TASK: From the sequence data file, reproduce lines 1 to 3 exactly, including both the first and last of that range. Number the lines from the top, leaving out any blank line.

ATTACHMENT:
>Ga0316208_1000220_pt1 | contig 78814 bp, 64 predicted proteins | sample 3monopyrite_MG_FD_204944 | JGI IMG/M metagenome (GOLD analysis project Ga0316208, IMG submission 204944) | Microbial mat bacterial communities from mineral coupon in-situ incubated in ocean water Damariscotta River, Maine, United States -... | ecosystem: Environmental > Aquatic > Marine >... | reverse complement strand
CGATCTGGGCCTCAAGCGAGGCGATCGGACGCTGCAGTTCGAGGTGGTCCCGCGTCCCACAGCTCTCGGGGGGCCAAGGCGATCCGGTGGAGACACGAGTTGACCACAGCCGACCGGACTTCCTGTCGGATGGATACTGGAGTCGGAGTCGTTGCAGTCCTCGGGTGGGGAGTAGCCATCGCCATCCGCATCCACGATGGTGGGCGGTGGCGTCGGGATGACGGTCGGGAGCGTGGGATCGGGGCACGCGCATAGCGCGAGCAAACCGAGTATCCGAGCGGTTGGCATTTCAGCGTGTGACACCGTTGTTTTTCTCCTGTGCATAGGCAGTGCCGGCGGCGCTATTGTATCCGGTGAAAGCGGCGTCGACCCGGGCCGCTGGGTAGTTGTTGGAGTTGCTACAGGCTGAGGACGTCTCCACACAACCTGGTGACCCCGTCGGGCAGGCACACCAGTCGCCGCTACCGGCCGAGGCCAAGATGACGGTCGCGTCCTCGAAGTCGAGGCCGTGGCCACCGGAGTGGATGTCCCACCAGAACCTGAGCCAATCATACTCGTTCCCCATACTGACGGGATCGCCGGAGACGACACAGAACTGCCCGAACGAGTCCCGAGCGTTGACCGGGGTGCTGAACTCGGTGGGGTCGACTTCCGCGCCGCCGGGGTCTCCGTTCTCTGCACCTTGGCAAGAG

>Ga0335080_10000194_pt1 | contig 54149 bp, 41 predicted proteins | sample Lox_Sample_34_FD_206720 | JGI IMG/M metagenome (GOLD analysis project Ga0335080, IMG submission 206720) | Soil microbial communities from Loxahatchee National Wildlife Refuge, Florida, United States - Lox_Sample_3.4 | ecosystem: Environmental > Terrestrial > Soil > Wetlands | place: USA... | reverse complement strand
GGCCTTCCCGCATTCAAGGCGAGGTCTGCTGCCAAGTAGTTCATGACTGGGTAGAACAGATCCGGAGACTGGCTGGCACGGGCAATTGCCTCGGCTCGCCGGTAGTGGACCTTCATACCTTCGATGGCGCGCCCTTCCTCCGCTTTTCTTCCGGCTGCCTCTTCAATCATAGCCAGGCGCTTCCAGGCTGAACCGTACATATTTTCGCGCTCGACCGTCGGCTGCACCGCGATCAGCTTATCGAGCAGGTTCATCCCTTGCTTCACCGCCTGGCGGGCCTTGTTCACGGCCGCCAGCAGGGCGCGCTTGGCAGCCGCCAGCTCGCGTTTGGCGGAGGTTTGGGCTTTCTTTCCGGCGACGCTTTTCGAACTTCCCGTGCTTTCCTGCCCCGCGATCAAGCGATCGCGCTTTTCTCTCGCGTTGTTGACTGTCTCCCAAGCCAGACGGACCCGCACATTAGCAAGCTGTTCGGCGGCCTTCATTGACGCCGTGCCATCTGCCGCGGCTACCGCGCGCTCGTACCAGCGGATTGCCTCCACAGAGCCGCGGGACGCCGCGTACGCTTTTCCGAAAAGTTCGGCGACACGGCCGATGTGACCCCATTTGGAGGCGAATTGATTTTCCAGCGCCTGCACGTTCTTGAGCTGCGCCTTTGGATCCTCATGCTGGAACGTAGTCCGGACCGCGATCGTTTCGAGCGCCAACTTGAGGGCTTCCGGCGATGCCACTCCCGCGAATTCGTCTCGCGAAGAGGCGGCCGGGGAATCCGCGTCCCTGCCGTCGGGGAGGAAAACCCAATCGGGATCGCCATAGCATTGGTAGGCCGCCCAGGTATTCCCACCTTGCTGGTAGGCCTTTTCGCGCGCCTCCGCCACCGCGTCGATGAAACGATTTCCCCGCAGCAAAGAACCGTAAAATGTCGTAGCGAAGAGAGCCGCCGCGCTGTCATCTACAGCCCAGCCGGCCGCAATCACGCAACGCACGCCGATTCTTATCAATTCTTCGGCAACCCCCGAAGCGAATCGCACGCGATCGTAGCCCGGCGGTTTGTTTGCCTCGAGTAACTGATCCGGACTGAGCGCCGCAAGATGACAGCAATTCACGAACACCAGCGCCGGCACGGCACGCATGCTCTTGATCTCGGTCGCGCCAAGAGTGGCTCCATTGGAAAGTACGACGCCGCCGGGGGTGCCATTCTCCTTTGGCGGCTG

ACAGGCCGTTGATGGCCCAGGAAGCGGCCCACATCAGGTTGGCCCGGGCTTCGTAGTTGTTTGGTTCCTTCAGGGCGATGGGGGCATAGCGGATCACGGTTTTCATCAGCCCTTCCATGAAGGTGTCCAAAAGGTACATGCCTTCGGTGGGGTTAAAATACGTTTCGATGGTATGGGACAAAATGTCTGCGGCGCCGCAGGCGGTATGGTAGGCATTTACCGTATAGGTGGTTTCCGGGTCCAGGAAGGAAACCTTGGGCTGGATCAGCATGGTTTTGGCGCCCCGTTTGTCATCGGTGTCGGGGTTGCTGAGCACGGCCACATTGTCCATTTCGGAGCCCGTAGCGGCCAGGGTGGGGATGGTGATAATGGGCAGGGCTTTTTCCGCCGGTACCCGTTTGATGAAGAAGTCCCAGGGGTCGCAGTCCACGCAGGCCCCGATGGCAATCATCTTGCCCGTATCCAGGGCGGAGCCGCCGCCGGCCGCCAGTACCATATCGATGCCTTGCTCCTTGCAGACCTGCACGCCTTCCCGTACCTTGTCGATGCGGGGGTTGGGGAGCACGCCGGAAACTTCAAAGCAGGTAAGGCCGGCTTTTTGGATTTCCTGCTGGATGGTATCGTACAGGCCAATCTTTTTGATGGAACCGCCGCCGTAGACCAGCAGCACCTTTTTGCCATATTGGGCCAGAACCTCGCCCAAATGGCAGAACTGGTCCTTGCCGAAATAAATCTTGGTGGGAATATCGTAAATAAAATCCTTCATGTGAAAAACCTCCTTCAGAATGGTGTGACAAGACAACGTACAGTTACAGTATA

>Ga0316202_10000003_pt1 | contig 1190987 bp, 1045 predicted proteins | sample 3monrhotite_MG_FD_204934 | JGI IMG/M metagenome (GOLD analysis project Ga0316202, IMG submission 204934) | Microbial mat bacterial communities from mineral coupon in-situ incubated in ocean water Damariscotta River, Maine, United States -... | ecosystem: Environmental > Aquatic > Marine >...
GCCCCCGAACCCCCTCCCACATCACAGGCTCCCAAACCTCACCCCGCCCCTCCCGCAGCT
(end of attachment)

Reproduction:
>Ga0316208_1000220_pt1 | contig 78814 bp, 64 predicted proteins | sample 3monopyrite_MG_FD_204944 | JGI IMG/M metagenome (GOLD analysis project Ga0316208, IMG submission 204944) | Microbial mat bacterial communities from mineral coupon in-situ incubated in ocean water Damariscotta River, Maine, United States -... | ecosystem: Environmental > Aquatic > Marine >... | reverse complement strand
CGATCTGGGCCTCAAGCGAGGCGATCGGACGCTGCAGTTCGAGGTGGTCCCGCGTCCCACAGCTCTCGGGGGGCCAAGGCGATCCGGTGGAGACACGAGTTGACCACAGCCGACCGGACTTCCTGTCGGATGGATACTGGAGTCGGAGTCGTTGCAGTCCTCGGGTGGGGAGTAGCCATCGCCATCCGCATCCACGATGGTGGGCGGTGGCGTCGGGATGACGGTCGGGAGCGTGGGATCGGGGCACGCGCATAGCGCGAGCAAACCGAGTATCCGAGCGGTTGGCATTTCAGCGTGTGACACCGTTGTTTTTCTCCTGTGCATAGGCAGTGCCGGCGGCGCTATTGTATCCGGTGAAAGCGGCGTCGACCCGGGCCGCTGGGTAGTTGTTGGAGTTGCTACAGGCTGAGGACGTCTCCACACAACCTGGTGACCCCGTCGGGCAGGCACACCAGTCGCCGCTACCGGCCGAGGCCAAGATGACGGTCGCGTCCTCGAAGTCGAGGCCGTGGCCACCGGAGTGGATGTCCCACCAGAACCTGAGCCAATCATACTCGTTCCCCATACTGACGGGATCGCCGGAGACGACACAGAACTGCCCGAACGAGTCCCGAGCGTTGACCGGGGTGCTGAACTCGGTGGGGTCGACTTCCGCGCCGCCGGGGTCTCCGTTCTCTGCACCTTGGCAAGAG

>Ga0335080_10000194_pt1 | contig 54149 bp, 41 predicted proteins | sample Lox_Sample_34_FD_206720 | JGI IMG/M metagenome (GOLD analysis project Ga0335080, IMG submission 206720) | Soil microbial communities from Loxahatchee National Wildlife Refuge, Florida, United States - Lox_Sample_3.4 | ecosystem: Environmental > Terrestrial > Soil > Wetlands | place: USA... | reverse complement strand